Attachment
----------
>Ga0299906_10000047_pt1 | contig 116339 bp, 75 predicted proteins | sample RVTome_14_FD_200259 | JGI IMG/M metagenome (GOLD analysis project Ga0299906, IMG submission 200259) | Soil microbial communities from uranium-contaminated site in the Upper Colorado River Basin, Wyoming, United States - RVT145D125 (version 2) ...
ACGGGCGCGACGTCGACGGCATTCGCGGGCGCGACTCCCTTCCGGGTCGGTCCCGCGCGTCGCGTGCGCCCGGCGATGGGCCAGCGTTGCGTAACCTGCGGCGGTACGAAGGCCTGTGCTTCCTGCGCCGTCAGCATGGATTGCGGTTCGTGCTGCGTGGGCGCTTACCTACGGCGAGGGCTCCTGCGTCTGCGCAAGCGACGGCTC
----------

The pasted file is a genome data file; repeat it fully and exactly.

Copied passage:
>Ga0299906_10000047_pt1 | contig 116339 bp, 75 predicted proteins | sample RVTome_14_FD_200259 | JGI IMG/M metagenome (GOLD analysis project Ga0299906, IMG submission 200259) | Soil microbial communities from uranium-contaminated site in the Upper Colorado River Basin, Wyoming, United States - RVT145D125 (version 2) ...
ACGGGCGCGACGTCGACGGCATTCGCGGGCGCGACTCCCTTCCGGGTCGGTCCCGCGCGTCGCGTGCGCCCGGCGATGGGCCAGCGTTGCGTAACCTGCGGCGGTACGAAGGCCTGTGCTTCCTGCGCCGTCAGCATGGATTGCGGTTCGTGCTGCGTGGGCGCTTACCTACGGCGAGGGCTCCTGCGTCTGCGCAAGCGACGGCTC